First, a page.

US senators visit Saudi Arabia, Qatar to talk with royals about training Syrian rebels

By on January 18, 2015


journalistanbul / Shutterstock.com
journalistanbul / Shutterstock.com

RIYADH, Saudi Arabia – A delegation of U.S. senators led by John McCain have met separately with Saudi Arabia’s Crown Prince Salman and Qatar’s emir, part of a regional tour focusing on training Syrian rebels.

A message on the official Twitter feed for McCain, R-Arizona, said that the U.S. delegation met with the head of the Western-backed Syrian National Coalition, Ahmed al-Jarba, and the commander of Saudi Arabia’s training and equipment program. The U.S. senators also met in neighbouring Qatar with Sheikh Tamim bin Hamad Al-Thani, the country’s emir.

The delegation included Sens. Lindsey Graham, R-South Carolina, Joe Donnelly, D-Indiana, Angus King, I-Maine, and Tim Kaine, D-Virginia, the state news agency reported. All sit on the Senate’s Armed Services Committee, which McCain chairs.

Saudi Arabia and Qatar are staunch supporters of Syria’s opposition, which is mired in a nearly four-year civil war to oust President Bashar Assad’s government.

The meetings took place Saturday, a day after the Pentagon said that as many as 1,000 U.S. troops and support personnel would be sent to sites in Turkey, Saudi Arabia and Qatar to help train select Syrian rebels. Rear Adm. John Kirby, a Pentagon spokesman, said the training by a mix of U.S. special forces and conventional U.S. troops could begin as early as spring.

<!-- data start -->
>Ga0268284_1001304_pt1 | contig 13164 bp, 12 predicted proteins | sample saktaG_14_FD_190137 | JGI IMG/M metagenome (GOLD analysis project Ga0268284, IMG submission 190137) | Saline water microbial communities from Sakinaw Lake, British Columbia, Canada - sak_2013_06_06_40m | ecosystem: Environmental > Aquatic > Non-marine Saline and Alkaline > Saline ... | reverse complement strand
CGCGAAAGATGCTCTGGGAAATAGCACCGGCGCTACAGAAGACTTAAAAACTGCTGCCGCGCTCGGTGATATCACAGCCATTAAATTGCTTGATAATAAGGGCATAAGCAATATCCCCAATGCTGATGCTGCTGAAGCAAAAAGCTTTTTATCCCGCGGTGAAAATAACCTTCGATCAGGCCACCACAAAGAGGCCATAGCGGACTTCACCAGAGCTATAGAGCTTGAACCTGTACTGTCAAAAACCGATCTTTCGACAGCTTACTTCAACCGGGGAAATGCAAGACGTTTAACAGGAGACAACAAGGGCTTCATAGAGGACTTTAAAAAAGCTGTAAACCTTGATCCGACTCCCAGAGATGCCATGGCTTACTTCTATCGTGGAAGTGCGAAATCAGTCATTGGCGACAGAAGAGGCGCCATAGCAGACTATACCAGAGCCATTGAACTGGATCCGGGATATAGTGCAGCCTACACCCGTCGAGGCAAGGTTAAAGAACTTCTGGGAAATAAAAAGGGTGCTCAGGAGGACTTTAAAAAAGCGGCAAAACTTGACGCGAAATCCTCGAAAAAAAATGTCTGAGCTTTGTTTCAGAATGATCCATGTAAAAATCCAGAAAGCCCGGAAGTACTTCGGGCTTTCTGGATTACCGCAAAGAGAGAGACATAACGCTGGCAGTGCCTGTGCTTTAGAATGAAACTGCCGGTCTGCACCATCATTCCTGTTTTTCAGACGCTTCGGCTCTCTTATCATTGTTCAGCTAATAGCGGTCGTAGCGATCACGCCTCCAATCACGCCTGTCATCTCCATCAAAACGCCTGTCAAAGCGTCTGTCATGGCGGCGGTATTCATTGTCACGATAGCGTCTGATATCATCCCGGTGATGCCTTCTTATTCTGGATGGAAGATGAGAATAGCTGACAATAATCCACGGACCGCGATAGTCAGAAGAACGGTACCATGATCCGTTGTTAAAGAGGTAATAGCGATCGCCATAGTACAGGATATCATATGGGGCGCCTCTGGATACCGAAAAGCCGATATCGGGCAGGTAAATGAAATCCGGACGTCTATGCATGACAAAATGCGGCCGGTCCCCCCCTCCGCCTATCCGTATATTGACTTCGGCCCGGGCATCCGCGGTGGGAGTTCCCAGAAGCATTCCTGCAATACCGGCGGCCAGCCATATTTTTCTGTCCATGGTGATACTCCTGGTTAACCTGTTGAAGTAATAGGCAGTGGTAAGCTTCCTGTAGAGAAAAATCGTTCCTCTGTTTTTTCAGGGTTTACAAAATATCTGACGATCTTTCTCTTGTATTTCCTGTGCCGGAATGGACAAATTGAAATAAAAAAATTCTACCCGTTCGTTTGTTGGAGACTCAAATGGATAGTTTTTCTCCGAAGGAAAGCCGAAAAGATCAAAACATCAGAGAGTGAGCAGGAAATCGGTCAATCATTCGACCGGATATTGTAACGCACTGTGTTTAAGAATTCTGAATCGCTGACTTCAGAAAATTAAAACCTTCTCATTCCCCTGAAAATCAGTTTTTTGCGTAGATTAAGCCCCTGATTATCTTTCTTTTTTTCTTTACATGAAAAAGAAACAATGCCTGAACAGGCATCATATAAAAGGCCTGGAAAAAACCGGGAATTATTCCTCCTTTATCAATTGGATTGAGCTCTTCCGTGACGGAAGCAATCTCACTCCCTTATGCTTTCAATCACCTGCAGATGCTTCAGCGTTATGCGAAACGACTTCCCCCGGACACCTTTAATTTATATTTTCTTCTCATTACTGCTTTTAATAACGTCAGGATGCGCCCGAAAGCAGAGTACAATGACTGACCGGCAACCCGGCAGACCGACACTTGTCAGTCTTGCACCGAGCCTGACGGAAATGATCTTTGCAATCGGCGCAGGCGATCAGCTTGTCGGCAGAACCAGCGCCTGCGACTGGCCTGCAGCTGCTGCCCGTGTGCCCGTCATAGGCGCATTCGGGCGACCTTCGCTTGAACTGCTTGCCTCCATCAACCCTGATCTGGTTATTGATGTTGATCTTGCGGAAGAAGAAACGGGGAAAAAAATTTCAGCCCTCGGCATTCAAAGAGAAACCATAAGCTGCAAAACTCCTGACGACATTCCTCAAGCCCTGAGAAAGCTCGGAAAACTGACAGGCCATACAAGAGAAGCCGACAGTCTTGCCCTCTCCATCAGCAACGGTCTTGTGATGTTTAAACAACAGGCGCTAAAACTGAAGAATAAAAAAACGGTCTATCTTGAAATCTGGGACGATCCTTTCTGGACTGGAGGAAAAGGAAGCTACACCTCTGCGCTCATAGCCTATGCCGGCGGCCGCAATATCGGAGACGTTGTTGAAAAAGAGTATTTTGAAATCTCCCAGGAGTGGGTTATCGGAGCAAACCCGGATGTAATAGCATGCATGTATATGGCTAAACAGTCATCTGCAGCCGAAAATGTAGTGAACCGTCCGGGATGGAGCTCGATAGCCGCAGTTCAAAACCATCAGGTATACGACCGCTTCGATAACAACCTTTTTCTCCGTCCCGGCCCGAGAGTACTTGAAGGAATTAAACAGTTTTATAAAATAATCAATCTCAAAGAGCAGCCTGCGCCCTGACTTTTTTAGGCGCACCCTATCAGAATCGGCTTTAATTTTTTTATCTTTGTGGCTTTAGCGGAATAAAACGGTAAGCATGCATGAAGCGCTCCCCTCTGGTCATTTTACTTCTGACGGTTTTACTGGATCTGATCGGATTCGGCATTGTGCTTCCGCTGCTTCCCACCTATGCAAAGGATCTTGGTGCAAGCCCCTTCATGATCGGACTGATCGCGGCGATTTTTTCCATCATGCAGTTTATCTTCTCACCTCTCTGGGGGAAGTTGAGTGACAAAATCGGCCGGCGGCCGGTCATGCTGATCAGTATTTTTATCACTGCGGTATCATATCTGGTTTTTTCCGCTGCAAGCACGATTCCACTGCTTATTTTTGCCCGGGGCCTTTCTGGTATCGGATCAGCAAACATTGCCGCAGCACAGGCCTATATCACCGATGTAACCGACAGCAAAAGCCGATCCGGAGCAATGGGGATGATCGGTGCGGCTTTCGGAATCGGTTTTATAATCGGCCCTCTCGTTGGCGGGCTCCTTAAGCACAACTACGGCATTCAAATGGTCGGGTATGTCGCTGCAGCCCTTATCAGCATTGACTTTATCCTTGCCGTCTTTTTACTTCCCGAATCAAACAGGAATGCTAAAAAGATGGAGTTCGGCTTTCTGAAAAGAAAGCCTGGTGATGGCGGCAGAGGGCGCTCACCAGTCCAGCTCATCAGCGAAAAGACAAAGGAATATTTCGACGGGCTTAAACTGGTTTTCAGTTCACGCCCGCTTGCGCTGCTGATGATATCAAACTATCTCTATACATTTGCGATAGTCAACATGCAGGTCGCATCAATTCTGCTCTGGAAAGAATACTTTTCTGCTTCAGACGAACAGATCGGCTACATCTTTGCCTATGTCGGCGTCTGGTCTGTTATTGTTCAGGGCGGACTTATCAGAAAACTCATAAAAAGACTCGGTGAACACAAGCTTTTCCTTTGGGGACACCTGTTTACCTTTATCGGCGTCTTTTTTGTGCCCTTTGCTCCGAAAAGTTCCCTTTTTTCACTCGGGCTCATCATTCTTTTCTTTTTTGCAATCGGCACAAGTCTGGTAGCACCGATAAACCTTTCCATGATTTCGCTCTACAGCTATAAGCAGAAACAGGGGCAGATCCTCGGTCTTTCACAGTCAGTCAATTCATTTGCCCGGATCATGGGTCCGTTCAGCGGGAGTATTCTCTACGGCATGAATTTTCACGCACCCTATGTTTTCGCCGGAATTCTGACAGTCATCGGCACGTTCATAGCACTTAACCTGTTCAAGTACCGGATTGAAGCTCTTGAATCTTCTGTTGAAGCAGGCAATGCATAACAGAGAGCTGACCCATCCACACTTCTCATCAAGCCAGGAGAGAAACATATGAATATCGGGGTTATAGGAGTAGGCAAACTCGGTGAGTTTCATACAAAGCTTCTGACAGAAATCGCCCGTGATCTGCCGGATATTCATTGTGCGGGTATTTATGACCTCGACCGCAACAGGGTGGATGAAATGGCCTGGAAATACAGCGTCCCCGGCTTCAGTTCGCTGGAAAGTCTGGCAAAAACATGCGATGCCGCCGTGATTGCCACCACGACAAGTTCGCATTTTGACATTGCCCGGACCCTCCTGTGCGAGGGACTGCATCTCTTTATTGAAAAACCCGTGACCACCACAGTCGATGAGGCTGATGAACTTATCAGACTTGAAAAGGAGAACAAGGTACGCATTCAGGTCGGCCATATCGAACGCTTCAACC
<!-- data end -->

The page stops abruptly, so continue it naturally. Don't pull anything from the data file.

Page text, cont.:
In Syria itself, al-Qaida’s Syria affiliate said it shot down a military cargo aircraft laden with ammunition and food in the country’s north.

The Nusra Front said in its Twitter feed Sunday that their fighters shot down the aircraft overnight near the Duhour air base. The incident was also reported by the Britain-based Syrian Observatory for Human Rights.

Syrian rebels and militants have shot down government aircraft in the past using anti-aircraft weapons.

Western officials who back rebel efforts to overthrow Syria’s President Bashar Assad have been reluctant to provide more anti-aircraft weapons, fearing they would fall in the hands of anti-Western militant groups, like the Nusra Front. But more moderate groups have said they need the weapons because Assad has relied on military aircraft to bomb civilian areas, killing thousands and forcing tens of thousands more to flee opposition-held areas.